Back in 2014, China consumed a quarter of Zambia’s total copper, but in the first quarter of 2015 alone, exports dropped by 25%. Nigeria and Angola are large oil producers that have been crippled by lower oil prices, as well as decreased trade; both countries make over 90% of export profits from oil sales.
Other Major Oil Players
In 2011, China imported $40.3 billion and $49.5 billion from Russia and Saudi Arabia, respectively, but by 2015, those numbers were reduced to $33.2 billion and $30.2 billion. OEC data shows that oil, both crude and refined, makes up 55% of Russia’s and 82.5% of Saudi Arabia’s total exports.
The Moscow Times reported that Russian exports to China fell by 19.1% in 2014 alone, while Saudi Arabia’s oil imports account for 13% of China’s total in 2015, down from the 15% share it had in 2003. Granted, oil difficulties are also caused by the increase of production in countries like Iran and Iraq, but China is dishing out a share of the pain as well.
OEC data shows that China has been Australia’s biggest export destination, comprising 34% of the nation’s overall export volume, or $82.9 billion of its overall $244 billion worth of exports. According to the 2014 Australia-China trade report, China has contributed the most to Australia’s GDP since 2009, having surpassed both Japan and the U.S. This contribution made up more than 5.5% of the nation’s GDP starting in 2011.
UN data shows that Australia provided China with nearly $74 billion worth of resources in 2015, the majority of which was various ores generated from the nation’s huge mining industry. Although the number may seem healthy, investors should note that Australia exported nearly $98 billion worth of goods to China just the year before.
China also imports precious metals, gems, oil, and gas from countries in Eastern/Southeastern Asia. India, Thailand, Malaysia, Indonesia, and the Philippines account for a sizable chunk of commodities trade with China. Imports from these countries have decreased by a combined $31.1 billion from 2011 to 2015, although proportionally, India and Indonesia have seen the largest decrease.
The U.S. Energy Information Administration reported that nearly 47% of growth in global coal trade was driven particularly by import demands from China and India. China’s growing lack of demand is reversing the gains this has provided other countries, particularly Australia and Indonesia, who are the largest contributors to coal trade.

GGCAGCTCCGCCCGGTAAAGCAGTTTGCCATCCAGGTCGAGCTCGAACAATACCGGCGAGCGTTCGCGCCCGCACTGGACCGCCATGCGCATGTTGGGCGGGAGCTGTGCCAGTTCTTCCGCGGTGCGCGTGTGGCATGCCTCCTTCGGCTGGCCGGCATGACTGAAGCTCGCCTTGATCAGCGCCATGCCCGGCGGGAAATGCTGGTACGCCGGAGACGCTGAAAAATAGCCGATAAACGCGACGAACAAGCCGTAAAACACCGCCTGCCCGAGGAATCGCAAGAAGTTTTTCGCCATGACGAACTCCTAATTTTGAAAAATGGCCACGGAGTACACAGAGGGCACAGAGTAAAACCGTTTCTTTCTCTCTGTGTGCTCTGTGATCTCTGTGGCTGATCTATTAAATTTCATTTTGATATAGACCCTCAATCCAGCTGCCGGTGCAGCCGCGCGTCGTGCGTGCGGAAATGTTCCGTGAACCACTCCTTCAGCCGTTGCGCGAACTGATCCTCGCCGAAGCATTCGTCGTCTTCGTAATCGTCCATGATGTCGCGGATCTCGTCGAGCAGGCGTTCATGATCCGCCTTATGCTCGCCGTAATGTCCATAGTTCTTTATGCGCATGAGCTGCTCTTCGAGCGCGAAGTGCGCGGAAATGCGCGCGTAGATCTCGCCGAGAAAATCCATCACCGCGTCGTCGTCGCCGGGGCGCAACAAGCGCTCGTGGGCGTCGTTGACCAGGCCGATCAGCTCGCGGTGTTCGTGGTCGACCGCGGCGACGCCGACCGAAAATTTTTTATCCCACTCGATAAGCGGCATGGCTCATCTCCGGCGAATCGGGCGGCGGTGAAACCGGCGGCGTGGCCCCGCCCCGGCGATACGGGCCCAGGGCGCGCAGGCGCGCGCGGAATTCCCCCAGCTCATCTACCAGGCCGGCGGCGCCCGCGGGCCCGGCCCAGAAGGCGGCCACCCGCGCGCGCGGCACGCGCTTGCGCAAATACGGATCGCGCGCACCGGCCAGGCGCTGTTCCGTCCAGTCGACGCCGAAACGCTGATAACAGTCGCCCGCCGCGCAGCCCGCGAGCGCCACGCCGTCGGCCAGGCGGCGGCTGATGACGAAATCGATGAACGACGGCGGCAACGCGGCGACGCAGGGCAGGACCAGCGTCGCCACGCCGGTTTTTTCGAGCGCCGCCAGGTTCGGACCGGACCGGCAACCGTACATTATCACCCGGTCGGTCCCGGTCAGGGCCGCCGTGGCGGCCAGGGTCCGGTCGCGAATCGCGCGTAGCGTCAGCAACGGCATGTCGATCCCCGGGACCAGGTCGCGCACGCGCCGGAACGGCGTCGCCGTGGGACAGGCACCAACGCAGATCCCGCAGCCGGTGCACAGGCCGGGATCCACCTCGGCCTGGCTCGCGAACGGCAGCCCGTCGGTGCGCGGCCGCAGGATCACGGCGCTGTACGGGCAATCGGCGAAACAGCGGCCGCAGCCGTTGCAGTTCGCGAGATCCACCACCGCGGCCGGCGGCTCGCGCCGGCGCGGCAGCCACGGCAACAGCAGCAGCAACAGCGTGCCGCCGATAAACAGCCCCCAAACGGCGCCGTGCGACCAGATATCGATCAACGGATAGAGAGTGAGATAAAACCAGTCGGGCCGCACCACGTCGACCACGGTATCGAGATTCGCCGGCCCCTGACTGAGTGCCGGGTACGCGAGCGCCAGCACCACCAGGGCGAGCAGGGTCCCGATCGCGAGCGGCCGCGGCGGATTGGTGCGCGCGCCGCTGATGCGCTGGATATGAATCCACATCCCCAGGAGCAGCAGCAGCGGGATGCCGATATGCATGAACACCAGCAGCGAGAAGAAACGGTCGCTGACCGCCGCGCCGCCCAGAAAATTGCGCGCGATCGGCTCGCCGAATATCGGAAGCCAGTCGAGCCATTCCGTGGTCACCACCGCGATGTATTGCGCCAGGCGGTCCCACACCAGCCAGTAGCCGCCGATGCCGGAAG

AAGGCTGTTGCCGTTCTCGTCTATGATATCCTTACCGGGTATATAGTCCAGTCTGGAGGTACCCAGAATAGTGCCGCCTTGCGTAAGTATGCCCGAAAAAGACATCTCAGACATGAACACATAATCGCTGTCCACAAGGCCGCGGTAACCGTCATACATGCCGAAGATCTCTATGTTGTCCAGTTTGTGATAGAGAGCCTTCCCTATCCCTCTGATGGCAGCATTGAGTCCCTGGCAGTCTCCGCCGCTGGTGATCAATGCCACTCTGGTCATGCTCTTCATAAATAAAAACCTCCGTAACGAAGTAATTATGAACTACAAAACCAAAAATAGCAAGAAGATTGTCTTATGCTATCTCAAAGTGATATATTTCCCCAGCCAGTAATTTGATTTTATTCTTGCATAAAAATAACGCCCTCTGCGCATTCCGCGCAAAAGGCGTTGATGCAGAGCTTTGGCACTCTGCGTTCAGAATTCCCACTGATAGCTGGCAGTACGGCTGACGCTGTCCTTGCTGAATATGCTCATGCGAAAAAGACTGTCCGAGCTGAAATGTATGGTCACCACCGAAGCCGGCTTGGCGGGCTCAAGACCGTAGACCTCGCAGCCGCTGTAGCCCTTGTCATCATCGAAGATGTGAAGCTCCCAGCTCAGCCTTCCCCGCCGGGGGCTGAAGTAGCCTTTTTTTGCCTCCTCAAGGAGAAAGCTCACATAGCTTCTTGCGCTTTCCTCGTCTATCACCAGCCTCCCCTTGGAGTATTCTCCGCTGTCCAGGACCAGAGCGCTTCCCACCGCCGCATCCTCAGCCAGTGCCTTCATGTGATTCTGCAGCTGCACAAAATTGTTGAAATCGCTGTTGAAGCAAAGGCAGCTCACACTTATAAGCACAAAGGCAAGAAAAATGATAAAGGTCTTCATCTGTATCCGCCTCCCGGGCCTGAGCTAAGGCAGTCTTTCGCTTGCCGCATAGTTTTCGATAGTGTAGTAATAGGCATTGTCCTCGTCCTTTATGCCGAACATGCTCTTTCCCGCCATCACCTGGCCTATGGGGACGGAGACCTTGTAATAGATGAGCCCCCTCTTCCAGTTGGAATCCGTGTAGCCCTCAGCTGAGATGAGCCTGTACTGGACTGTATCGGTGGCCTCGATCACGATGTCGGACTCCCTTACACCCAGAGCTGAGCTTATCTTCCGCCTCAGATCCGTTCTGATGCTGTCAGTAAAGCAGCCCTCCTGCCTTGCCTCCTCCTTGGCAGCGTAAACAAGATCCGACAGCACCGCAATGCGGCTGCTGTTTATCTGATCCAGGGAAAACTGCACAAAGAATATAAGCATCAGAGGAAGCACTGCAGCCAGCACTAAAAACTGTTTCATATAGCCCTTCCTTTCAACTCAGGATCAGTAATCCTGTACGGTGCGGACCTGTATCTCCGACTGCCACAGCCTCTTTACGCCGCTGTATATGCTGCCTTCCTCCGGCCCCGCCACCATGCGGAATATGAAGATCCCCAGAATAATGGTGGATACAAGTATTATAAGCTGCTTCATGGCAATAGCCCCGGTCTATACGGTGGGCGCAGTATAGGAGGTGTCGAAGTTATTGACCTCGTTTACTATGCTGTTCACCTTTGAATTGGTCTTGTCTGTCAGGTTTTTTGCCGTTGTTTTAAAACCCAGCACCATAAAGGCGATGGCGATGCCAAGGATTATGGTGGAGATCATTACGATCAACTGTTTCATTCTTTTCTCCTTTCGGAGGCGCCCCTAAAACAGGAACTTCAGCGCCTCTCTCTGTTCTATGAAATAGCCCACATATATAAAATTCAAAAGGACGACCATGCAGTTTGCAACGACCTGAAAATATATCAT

Developed East Asian economies like Japan and South Korea are also hurting due to decreased export activity to China. The proportion of the two countries’ exports to China is 20% and 25%, respectively. In 2015, Japan exported $143 billion worth of goods to China. This was mainly comprised of electrical items, machinery, cars, and plastics.
Still, this is a huge decrease from the $194.5 billion that it exported in 2011. South Korea performed a comparatively stronger $174.6 billion in exports in 2015, yet still less than the $190 billion of 2014 and $184 billion the year before. Although neither of these countries are major commodity exporters, this shows that even developed industrial powers are hurt by China’s current economic trend.
Future of the Commodity Market
As you can see, China has really left a mark on the world. The same way it helped many nations undergo rapid economic growth, it now leaves some in a difficult position. Granted, it isn’t China’s responsibility to sustain these economies, but it does reflect just how large an impact global interaction can have on, well, everyone. In order to see a change in the market moving forward, a new catalyst is needed, although there’s no way of knowing when a where that will come from.
For a look at more investment opportunities in China, check out this special edition of the Zacks Friday Finish Line, where hosts Ryan McQueeney and Maddy Johnson are joined by Brendan Ahern, the Chief Investment Officer of KraneShares. KraneShares is a leading provider of China-focused ETFs and Chinese investment education.